We will now use the concepts we have discussed to analyze a short piece by the Russian composer Pyotr Il’yich Tchaikovsky (1840-1893) called French Song.

The first step is to determine the key of the piece. We should first look at the key signature. In this case, the key signature (a) has two flats, so it is either B flat major or G minor. By looking at the first (b) and last (c) measures, we see that it starts and ends with a G minor chord. We can then conclude that the piece is in the G minor key:

The G minor key can also be determined by the use of the F sharp note in the D major chord just before the last chord. D major is the dominant chord of the G minor key.

Once we know the key of the piece, we can identify chords, inversions, degrees and harmonic functions. Let's take a look at the G minor key's chords. Uppercase Roman numerals are used for major chords. Lowercase Roman numeral for minor chords. The o is used to identify the diminished chord:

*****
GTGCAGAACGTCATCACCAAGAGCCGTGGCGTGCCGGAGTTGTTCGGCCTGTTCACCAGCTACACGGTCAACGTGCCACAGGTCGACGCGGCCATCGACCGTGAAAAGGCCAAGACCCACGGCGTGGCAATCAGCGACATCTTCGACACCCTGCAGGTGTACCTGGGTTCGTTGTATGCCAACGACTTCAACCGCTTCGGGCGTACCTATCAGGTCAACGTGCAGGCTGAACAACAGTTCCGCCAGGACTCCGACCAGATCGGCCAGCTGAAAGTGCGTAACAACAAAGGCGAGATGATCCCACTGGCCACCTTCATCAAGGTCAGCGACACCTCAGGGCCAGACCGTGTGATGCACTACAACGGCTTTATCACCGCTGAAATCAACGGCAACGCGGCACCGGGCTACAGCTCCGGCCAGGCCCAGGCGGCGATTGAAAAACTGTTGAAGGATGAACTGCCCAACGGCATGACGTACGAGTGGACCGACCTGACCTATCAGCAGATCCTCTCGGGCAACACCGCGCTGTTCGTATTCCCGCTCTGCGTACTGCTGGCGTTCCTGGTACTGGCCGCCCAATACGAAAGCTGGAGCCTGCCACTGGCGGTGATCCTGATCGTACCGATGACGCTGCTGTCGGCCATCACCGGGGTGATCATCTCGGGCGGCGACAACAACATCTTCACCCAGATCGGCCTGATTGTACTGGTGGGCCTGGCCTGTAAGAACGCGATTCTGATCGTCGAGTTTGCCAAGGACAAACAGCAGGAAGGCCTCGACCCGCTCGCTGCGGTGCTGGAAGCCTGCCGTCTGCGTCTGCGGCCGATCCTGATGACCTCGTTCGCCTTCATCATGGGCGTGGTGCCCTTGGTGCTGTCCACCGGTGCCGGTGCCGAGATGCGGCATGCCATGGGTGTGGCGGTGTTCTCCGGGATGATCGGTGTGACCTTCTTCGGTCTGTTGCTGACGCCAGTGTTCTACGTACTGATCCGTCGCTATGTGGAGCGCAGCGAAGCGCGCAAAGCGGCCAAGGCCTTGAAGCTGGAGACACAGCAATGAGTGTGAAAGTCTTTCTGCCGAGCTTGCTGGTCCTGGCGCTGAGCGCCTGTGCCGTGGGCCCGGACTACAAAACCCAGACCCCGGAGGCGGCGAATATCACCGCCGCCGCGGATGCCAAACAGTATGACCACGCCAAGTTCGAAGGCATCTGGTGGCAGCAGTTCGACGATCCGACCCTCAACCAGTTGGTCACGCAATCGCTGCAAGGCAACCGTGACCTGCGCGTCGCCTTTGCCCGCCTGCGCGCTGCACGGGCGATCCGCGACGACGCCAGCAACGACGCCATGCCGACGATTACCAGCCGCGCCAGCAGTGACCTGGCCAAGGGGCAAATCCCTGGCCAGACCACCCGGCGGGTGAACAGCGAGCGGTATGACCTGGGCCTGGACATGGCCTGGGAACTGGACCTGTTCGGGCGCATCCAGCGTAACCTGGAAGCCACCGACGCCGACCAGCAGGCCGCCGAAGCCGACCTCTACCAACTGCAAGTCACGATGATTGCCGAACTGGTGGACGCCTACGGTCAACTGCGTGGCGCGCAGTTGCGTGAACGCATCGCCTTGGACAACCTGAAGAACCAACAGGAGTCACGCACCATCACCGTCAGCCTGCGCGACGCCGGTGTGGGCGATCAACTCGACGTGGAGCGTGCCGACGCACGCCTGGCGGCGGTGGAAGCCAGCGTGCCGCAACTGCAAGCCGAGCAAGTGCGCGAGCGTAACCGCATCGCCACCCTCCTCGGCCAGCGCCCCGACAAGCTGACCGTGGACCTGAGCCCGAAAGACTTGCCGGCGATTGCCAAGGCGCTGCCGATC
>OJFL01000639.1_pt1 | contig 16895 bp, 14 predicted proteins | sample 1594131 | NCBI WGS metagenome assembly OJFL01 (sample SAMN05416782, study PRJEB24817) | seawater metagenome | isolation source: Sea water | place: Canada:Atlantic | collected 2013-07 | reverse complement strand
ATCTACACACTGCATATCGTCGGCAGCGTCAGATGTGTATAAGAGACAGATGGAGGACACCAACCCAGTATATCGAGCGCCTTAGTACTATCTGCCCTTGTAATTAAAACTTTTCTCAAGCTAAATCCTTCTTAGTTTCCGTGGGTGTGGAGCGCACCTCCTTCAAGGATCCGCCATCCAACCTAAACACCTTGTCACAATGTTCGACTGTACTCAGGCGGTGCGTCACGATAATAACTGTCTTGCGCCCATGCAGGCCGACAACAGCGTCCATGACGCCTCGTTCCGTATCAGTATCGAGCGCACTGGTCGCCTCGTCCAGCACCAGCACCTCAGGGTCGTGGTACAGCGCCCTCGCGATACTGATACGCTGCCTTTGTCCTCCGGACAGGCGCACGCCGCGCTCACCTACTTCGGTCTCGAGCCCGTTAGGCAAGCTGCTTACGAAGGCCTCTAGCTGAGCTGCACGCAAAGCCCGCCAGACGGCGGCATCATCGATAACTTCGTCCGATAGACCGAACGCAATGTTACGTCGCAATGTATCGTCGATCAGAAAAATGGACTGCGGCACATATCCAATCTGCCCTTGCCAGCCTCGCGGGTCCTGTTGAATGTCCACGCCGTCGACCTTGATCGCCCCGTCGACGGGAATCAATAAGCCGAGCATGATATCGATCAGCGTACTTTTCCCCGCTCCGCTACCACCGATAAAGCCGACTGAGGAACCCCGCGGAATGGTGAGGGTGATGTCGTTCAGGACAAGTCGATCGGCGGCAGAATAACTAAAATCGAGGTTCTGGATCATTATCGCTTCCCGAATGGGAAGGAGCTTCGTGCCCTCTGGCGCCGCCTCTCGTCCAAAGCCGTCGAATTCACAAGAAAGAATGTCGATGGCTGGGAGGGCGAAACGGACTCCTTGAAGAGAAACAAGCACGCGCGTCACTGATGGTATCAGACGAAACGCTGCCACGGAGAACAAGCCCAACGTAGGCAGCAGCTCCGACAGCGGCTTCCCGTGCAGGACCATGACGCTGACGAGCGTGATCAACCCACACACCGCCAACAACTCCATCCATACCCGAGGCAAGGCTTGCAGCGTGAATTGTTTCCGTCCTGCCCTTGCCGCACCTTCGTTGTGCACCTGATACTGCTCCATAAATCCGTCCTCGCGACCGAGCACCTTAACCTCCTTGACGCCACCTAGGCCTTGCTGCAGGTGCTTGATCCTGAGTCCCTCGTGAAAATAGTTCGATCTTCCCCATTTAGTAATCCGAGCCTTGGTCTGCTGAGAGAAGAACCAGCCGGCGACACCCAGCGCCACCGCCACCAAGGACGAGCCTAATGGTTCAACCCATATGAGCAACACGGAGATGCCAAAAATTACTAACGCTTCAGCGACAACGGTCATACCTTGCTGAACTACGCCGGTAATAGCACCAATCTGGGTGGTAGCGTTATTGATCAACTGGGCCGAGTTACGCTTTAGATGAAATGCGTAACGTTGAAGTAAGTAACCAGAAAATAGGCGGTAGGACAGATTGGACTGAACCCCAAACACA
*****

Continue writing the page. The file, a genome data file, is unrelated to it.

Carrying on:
In minor keys, the V and VII degrees are commonly altered. As a result, we can have more than seven chords. In this case, we have only used the raised seventh degree in the V and VII degree chords.

Let us now do a complete analysis:

  The piece begins with a tonic G minor chord (i), notes in red are chord notes.
Notes in blue are nonharmonic tones, passing tones in this case.
See Nonharmonic Tones for more information.

Listen to the complete piece:

Chris Breemer, piano. Courtesy of Piano Society and Chris Breemer.

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José Rodríguez Alvira.